WASHINGTON ― Weeks after the U.S. military was blindsided by President Donald Trump’s assertion that all U.S. troops will be out of Afghanistan by the end of the year, a top lawmaker on defense says there was no actual plan to withdraw troops by Christmas.

House Armed Services Committee Chairman Adam Smith on Thursday echoed U.S. officials who have reportedly said there were not aware of the plan and received no actual order to accelerate the gradual pullout they’ve been executing. The military will continue a gradual pullout, Smith said.

“I think the idea of bringing those numbers down as the president has done makes a lot of sense,” Smith, D-Wash., said at a Center for New American Security webinar. “Now, there’s been sort of a plan to do that, and there’s sort of been a tweet we should get out by Christmas. Well, there’s no plan to get out by Christmas, there’s just not. The White House hasn’t submitted one and the Pentagon doesn’t have one.”

The topic has featured in the presidential race between Trump and former Vice President Joe Biden, who have both suggested that America’s longest war needs to end. Biden wants to pull “the vast majority” of U.S. troops out of Afghanistan while Trump’s second-term agenda would continue to reduce the U.S. military presence in Afghanistan and elsewhere. Election Day is Nov. 3.

During his election campaign four years ago, Trump pledged to bring all troops home from “endless wars,” at times triggering pushback from military commanders, defense leaders and even Republican lawmakers worried about abruptly abandoning partners on the ground. Trump is responsible for initiating historic peace talks with the Taliban, now proceeding with the Afghan government.

In a wide-ranging interview about Democratic foreign policy ideas, Smith favored an aggressive drawdown and was confident a combination of partner forces and U.S. intelligence could be used contain the threat of a transnational attack from Afghanistan. The risks of maintaining a military presence, he said, need to be weighed against the costs in blood and treasure.

“If you’re waiting until there’s peace in Afghanistan ... that’s not going to happen,” Smith said, adding: “We’ve been there almost 20 years now. I think it’s pretty clear that our military is not going to solve that problem.”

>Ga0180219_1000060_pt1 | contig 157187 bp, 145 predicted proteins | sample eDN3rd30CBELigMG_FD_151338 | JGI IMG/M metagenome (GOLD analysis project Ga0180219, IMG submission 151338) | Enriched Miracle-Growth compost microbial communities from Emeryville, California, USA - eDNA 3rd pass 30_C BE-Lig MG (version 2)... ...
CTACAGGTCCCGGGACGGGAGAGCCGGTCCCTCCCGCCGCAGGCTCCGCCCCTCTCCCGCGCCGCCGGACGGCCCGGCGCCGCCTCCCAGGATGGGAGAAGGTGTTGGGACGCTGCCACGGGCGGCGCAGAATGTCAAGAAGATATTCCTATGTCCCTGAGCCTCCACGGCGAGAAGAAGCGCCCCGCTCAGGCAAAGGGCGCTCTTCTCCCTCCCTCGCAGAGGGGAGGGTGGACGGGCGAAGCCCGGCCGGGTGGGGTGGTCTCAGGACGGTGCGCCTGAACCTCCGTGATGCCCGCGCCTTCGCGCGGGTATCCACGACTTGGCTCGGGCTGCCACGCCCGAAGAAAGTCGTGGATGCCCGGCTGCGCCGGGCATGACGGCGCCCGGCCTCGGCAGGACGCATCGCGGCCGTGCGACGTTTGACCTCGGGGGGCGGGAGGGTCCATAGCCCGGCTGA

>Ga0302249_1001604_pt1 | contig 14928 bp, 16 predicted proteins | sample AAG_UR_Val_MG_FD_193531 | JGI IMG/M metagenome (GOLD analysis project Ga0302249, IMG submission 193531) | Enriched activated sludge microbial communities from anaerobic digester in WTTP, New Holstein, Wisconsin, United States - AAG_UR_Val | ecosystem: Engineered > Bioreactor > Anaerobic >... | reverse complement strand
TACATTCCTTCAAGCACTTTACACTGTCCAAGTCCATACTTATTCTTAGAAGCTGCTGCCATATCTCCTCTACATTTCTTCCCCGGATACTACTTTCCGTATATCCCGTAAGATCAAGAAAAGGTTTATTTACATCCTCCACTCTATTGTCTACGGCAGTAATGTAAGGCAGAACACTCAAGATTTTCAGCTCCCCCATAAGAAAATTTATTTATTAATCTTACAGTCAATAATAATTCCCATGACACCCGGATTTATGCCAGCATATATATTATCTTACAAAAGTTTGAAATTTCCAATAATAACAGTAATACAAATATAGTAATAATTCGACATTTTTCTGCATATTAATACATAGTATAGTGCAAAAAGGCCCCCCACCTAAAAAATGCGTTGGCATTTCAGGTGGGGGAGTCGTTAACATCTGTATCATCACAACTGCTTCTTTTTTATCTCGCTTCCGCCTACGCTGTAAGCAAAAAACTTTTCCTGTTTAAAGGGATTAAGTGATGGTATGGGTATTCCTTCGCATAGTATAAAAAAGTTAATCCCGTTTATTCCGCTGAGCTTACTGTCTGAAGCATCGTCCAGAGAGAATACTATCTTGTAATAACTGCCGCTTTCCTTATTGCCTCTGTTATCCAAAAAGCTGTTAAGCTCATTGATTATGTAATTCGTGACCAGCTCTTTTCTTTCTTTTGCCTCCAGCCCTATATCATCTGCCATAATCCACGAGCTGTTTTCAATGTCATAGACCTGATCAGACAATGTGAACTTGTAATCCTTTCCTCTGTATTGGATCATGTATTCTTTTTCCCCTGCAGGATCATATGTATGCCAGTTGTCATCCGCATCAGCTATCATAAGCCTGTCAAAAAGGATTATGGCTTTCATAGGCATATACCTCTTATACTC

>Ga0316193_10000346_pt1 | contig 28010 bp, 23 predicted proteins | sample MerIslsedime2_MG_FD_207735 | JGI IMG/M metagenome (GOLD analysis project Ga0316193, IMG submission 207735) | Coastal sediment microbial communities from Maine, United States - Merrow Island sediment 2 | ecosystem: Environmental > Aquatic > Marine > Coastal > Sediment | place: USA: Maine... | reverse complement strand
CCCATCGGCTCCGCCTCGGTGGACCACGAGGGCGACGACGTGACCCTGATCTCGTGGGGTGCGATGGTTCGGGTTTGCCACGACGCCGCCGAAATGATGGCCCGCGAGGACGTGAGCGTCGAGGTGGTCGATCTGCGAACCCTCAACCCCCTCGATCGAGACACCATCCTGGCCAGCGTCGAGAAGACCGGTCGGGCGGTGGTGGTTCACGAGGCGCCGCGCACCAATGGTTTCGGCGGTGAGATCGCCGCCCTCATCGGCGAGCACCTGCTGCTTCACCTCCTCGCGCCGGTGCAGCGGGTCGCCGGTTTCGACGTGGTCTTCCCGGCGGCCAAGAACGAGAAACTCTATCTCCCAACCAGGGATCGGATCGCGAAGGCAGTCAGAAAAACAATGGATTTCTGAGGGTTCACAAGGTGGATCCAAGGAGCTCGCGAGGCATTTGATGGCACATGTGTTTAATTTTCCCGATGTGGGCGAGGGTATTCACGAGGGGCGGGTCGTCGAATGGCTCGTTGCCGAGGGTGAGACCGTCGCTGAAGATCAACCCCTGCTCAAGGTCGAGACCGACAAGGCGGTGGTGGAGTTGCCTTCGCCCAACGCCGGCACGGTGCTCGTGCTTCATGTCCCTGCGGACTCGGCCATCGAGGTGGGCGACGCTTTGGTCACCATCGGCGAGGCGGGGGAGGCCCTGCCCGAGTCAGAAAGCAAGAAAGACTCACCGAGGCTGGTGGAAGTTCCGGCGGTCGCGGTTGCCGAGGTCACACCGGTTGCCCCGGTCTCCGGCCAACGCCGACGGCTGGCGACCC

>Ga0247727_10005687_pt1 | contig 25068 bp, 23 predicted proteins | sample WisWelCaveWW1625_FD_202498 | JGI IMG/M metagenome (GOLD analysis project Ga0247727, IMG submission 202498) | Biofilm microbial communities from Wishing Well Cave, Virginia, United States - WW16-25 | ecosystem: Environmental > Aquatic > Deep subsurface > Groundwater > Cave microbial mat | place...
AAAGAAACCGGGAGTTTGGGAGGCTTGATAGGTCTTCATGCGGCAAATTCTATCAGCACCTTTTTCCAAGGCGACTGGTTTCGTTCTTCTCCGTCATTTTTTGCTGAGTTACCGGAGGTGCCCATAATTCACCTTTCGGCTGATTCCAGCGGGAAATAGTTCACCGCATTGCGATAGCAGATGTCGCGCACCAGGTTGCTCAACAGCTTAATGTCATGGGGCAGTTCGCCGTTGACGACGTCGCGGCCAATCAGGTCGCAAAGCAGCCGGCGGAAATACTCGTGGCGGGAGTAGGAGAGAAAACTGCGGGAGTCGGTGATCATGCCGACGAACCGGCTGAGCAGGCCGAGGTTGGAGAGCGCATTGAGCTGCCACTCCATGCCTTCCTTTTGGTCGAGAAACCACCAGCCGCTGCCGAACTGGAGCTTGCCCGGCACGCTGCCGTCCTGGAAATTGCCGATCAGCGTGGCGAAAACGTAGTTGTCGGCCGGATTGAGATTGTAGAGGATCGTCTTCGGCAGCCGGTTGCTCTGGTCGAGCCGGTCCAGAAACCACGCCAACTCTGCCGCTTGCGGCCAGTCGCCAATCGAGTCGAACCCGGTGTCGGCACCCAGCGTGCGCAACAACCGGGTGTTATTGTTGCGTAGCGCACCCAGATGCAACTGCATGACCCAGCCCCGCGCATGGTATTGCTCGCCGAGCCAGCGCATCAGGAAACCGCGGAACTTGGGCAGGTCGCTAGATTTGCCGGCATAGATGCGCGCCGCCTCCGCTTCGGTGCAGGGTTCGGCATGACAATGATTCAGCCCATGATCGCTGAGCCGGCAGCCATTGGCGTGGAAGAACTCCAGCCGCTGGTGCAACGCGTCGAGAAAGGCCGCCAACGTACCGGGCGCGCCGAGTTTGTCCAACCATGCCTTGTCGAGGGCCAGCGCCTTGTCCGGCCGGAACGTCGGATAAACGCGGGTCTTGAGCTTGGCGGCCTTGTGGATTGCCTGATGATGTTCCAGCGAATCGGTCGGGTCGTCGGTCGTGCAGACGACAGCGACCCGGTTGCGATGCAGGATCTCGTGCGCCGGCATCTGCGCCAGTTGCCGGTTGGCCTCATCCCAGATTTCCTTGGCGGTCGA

Confusion about the pace of U.S. troop withdrawals from America’s longest war — an emotional topic for the troops and their families — began Oct. 7, when Trump tweeted that “we should have the small remaining number of our BRAVE Men and Women serving in Afghanistan home by Christmas.”

Defense officials have insisted there are no plans to have all troops home from Afghanistan by the holidays or the end of the year. U.S. officials also said earlier this month that there currently is no approved plan to reduce the number to 2,500 by early next year. The officials spoke with the Associated Press on condition of anonymity to discuss internal deliberations.

Trump’s tweet about Christmas alarmed Pentagon and State Department officials who fear that putting a definitive date on troop withdrawal could undercut negotiations to finalize ongoing peace negotiations between the Taliban and representatives of Afghan society, including the current Afghan government.

They also worry that a hasty withdrawal could force the U.S. to leave behind sensitive military equipment. And they continue to stress that the Taliban have still not met requirements to reduce violence against the Afghans, a key element of the U.S. withdrawal plan.

The topic was the subject of contradictory remarks from Trump’s national security adviser Robert O’Brien, who asserted the number of U.S. troops in Afghanistan would shrink to 2,500 early next year, and Gen. Mark Milley, chairman of the Joint Chiefs of Staff. Milley subsequently said that the U.S. is executing a plan to reduce the number of troops to 4,500 in November, but talk of any further reduction would be “speculation.”

During an online event hosted by the Aspen Institute earlier this month, O’Brien downplayed Trump’s tweet as part of a long tradition of leaders who say they would like to have forces back home for the holidays. He insisted however, that the 2,500 number was in play and seemed to swipe at Milley.

“It has been suggested by some that that’s speculation. I can guarantee you, that’s the plan of the president of the United States,” O’Brien said. “That’s the order of the commander-in-chief. That’s not speculation.”

The Associated Press contributed to this report.

Joe Gould was the senior Pentagon reporter for Defense News, covering the intersection of national security policy, politics and the defense industry. He had previously served as Congress reporter.

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